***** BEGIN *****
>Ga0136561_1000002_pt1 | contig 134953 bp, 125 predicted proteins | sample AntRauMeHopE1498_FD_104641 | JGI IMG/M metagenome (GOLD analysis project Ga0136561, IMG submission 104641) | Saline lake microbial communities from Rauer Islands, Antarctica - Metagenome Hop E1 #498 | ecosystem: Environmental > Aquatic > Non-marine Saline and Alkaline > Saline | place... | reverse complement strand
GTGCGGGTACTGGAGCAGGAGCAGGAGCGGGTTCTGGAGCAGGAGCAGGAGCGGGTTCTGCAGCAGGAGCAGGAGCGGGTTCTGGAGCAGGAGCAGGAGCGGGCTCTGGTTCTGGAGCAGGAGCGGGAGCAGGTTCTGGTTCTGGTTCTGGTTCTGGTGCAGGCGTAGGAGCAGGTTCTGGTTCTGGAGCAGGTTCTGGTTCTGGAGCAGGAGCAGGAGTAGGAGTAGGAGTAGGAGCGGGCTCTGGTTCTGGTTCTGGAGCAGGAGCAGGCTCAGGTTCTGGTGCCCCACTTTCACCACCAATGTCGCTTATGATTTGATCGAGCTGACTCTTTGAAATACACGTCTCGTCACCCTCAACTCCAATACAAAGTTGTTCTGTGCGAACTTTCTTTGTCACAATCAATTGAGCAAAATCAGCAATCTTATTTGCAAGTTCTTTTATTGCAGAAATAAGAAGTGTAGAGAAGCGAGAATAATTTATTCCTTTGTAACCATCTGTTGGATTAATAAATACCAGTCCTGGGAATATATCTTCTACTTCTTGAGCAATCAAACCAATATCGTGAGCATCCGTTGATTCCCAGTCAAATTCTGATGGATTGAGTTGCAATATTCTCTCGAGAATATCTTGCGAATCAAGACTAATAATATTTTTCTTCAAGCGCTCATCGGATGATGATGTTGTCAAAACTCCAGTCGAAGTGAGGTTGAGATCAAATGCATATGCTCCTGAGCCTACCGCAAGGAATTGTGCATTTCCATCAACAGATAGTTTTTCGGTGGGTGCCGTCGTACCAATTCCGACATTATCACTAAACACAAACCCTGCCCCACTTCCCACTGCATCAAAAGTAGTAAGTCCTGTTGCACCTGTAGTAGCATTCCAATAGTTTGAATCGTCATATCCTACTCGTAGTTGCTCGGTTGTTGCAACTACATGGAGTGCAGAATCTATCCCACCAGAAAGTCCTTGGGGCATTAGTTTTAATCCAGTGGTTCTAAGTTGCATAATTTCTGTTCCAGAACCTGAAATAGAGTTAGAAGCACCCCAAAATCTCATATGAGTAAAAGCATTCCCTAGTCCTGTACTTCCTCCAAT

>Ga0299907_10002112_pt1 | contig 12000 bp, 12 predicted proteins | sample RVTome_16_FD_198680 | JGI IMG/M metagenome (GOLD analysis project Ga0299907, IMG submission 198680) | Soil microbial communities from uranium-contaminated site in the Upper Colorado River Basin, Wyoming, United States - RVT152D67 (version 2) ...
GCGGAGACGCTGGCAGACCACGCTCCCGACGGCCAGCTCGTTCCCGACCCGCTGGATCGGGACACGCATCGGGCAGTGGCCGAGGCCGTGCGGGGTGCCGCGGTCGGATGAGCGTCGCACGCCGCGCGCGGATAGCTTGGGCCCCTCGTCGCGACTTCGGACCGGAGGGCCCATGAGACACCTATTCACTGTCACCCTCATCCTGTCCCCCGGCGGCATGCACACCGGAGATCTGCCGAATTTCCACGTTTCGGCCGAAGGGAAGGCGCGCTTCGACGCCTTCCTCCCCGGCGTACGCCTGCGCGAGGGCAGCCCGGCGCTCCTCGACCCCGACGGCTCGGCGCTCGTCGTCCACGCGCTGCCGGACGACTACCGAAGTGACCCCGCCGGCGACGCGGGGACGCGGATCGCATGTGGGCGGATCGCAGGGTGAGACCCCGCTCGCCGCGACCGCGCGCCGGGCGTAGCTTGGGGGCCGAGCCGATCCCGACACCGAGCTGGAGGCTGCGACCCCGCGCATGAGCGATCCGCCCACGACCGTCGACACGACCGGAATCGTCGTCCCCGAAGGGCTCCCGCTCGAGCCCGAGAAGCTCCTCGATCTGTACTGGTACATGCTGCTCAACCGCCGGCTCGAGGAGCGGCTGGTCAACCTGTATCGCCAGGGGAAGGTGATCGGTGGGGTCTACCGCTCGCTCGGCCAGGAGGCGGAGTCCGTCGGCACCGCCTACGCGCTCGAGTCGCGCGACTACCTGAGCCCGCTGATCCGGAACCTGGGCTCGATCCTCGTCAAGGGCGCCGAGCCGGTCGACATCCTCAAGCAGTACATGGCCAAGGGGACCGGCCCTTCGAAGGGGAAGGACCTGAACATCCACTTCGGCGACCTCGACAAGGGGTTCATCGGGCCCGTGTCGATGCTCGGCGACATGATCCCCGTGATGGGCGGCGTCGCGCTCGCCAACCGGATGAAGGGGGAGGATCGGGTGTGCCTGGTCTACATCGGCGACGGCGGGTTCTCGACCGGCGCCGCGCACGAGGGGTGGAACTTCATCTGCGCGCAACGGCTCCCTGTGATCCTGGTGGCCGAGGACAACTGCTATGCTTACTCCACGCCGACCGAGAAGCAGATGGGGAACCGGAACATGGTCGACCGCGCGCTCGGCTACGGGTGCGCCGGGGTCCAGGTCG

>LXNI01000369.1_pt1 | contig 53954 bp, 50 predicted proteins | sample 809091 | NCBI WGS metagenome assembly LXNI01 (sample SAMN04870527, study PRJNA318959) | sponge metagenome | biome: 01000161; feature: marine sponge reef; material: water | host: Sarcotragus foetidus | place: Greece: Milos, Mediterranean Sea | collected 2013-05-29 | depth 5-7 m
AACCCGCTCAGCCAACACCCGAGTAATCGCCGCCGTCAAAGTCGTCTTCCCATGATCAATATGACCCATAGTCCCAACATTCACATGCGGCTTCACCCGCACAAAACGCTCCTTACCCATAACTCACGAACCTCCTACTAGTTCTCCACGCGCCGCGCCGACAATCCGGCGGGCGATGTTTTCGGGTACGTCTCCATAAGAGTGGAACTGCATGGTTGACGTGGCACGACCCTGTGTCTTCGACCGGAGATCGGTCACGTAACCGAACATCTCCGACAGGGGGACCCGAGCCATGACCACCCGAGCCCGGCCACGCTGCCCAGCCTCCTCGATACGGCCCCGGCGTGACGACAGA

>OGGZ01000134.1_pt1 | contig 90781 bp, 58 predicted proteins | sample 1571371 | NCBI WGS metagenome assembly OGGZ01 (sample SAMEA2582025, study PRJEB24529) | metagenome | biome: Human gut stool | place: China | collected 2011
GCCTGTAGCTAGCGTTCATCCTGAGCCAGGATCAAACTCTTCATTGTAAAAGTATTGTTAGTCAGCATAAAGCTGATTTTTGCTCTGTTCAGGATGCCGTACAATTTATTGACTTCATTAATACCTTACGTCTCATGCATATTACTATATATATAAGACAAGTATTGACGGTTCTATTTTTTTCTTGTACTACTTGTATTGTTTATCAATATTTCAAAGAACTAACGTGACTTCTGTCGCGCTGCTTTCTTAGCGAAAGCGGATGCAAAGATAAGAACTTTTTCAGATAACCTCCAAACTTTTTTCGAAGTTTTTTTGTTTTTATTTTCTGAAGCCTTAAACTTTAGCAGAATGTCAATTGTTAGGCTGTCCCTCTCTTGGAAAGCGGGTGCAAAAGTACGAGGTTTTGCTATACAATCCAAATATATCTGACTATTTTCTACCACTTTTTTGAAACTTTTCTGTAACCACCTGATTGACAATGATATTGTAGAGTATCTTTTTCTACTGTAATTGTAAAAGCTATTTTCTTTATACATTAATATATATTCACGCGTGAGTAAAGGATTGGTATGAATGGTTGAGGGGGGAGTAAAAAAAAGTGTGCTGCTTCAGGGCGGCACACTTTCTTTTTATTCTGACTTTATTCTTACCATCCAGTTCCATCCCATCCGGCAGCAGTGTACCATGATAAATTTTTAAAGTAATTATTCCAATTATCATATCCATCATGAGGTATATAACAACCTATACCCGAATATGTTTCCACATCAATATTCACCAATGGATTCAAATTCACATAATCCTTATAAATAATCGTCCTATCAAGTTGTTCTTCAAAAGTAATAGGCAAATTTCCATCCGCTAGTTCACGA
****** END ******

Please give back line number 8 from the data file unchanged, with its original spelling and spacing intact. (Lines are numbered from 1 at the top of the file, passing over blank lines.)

GCCTGTAGCTAGCGTTCATCCTGAGCCAGGATCAAACTCTTCATTGTAAAAGTATTGTTAGTCAGCATAAAGCTGATTTTTGCTCTGTTCAGGATGCCGTACAATTTATTGACTTCATTAATACCTTACGTCTCATGCATATTACTATATATATAAGACAAGTATTGACGGTTCTATTTTTTTCTTGTACTACTTGTATTGTTTATCAATATTTCAAAGAACTAACGTGACTTCTGTCGCGCTGCTTTCTTAGCGAAAGCGGATGCAAAGATAAGAACTTTTTCAGATAACCTCCAAACTTTTTTCGAAGTTTTTTTGTTTTTATTTTCTGAAGCCTTAAACTTTAGCAGAATGTCAATTGTTAGGCTGTCCCTCTCTTGGAAAGCGGGTGCAAAAGTACGAGGTTTTGCTATACAATCCAAATATATCTGACTATTTTCTACCACTTTTTTGAAACTTTTCTGTAACCACCTGATTGACAATGATATTGTAGAGTATCTTTTTCTACTGTAATTGTAAAAGCTATTTTCTTTATACATTAATATATATTCACGCGTGAGTAAAGGATTGGTATGAATGGTTGAGGGGGGAGTAAAAAAAAGTGTGCTGCTTCAGGGCGGCACACTTTCTTTTTATTCTGACTTTATTCTTACCATCCAGTTCCATCCCATCCGGCAGCAGTGTACCATGATAAATTTTTAAAGTAATTATTCCAATTATCATATCCATCATGAGGTATATAACAACCTATACCCGAATATGTTTCCACATCAATATTCACCAATGGATTCAAATTCACATAATCCTTATAAATAATCGTCCTATCAAGTTGTTCTTCAAAAGTAATAGGCAAATTTCCATCCGCTAGTTCACGA